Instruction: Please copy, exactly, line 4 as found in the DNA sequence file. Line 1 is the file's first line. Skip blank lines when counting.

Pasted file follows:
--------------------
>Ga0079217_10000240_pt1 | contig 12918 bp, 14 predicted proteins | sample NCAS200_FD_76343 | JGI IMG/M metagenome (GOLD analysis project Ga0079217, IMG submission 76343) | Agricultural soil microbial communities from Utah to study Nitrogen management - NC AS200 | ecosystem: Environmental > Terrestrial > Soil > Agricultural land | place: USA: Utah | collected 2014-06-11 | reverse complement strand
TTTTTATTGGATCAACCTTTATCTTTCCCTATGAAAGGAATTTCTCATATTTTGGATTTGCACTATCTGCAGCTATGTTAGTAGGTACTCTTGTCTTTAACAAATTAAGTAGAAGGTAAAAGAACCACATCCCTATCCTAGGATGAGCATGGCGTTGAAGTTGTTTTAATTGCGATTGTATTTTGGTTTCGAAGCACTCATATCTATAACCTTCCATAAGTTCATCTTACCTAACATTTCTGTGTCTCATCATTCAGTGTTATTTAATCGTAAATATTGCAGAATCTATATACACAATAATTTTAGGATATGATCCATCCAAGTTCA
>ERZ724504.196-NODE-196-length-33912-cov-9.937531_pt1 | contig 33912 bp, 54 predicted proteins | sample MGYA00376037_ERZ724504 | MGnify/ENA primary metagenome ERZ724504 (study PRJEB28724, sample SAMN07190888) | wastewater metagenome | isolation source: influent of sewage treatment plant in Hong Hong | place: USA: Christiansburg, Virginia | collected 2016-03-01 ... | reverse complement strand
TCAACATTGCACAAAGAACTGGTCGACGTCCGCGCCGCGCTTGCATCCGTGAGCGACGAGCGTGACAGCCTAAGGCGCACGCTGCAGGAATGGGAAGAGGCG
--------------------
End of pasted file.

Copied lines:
TCAACATTGCACAAAGAACTGGTCGACGTCCGCGCCGCGCTTGCATCCGTGAGCGACGAGCGTGACAGCCTAAGGCGCACGCTGCAGGAATGGGAAGAGGCG